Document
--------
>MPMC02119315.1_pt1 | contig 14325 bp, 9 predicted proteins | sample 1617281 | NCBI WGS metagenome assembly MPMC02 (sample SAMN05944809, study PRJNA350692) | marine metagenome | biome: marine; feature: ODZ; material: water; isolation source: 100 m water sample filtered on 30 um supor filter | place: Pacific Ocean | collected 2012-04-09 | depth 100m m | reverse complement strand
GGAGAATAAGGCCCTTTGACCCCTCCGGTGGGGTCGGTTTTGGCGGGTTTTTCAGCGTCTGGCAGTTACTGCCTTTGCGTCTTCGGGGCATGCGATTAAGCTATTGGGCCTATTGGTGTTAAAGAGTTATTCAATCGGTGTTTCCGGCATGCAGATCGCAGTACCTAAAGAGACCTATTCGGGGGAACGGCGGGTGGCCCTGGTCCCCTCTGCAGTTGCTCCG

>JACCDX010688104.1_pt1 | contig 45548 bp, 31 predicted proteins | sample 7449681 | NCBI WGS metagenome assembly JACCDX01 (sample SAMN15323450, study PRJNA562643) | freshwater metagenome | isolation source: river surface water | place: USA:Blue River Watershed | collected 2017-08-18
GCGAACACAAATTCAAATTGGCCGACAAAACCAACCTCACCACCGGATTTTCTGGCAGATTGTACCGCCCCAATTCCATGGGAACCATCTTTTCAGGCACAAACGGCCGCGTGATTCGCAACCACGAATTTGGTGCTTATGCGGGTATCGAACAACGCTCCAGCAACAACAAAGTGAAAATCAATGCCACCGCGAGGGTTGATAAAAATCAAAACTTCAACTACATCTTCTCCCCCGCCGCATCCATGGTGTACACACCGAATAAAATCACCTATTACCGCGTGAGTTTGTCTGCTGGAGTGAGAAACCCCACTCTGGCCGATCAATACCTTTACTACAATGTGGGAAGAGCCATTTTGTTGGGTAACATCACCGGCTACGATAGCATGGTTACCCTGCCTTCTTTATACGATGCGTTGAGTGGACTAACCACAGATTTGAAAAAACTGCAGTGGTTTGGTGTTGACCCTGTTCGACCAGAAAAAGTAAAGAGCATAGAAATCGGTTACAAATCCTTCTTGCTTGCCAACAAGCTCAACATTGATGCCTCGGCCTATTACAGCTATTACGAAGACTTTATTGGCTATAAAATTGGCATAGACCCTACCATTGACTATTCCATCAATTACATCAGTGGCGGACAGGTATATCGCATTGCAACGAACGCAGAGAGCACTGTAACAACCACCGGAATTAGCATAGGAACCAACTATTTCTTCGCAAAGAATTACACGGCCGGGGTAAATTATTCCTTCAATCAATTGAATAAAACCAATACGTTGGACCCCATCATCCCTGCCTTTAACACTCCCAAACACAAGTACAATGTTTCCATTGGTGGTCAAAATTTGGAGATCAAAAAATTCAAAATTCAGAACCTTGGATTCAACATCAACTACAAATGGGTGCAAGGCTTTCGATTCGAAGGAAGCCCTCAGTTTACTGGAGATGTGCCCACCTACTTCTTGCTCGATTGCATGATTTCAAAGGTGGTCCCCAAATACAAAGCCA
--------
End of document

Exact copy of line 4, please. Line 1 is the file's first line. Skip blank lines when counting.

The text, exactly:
GCGAACACAAATTCAAATTGGCCGACAAAACCAACCTCACCACCGGATTTTCTGGCAGATTGTACCGCCCCAATTCCATGGGAACCATCTTTTCAGGCACAAACGGCCGCGTGATTCGCAACCACGAATTTGGTGCTTATGCGGGTATCGAACAACGCTCCAGCAACAACAAAGTGAAAATCAATGCCACCGCGAGGGTTGATAAAAATCAAAACTTCAACTACATCTTCTCCCCCGCCGCATCCATGGTGTACACACCGAATAAAATCACCTATTACCGCGTGAGTTTGTCTGCTGGAGTGAGAAACCCCACTCTGGCCGATCAATACCTTTACTACAATGTGGGAAGAGCCATTTTGTTGGGTAACATCACCGGCTACGATAGCATGGTTACCCTGCCTTCTTTATACGATGCGTTGAGTGGACTAACCACAGATTTGAAAAAACTGCAGTGGTTTGGTGTTGACCCTGTTCGACCAGAAAAAGTAAAGAGCATAGAAATCGGTTACAAATCCTTCTTGCTTGCCAACAAGCTCAACATTGATGCCTCGGCCTATTACAGCTATTACGAAGACTTTATTGGCTATAAAATTGGCATAGACCCTACCATTGACTATTCCATCAATTACATCAGTGGCGGACAGGTATATCGCATTGCAACGAACGCAGAGAGCACTGTAACAACCACCGGAATTAGCATAGGAACCAACTATTTCTTCGCAAAGAATTACACGGCCGGGGTAAATTATTCCTTCAATCAATTGAATAAAACCAATACGTTGGACCCCATCATCCCTGCCTTTAACACTCCCAAACACAAGTACAATGTTTCCATTGGTGGTCAAAATTTGGAGATCAAAAAATTCAAAATTCAGAACCTTGGATTCAACATCAACTACAAATGGGTGCAAGGCTTTCGATTCGAAGGAAGCCCTCAGTTTACTGGAGATGTGCCCACCTACTTCTTGCTCGATTGCATGATTTCAAAGGTGGTCCCCAAATACAAAGCCA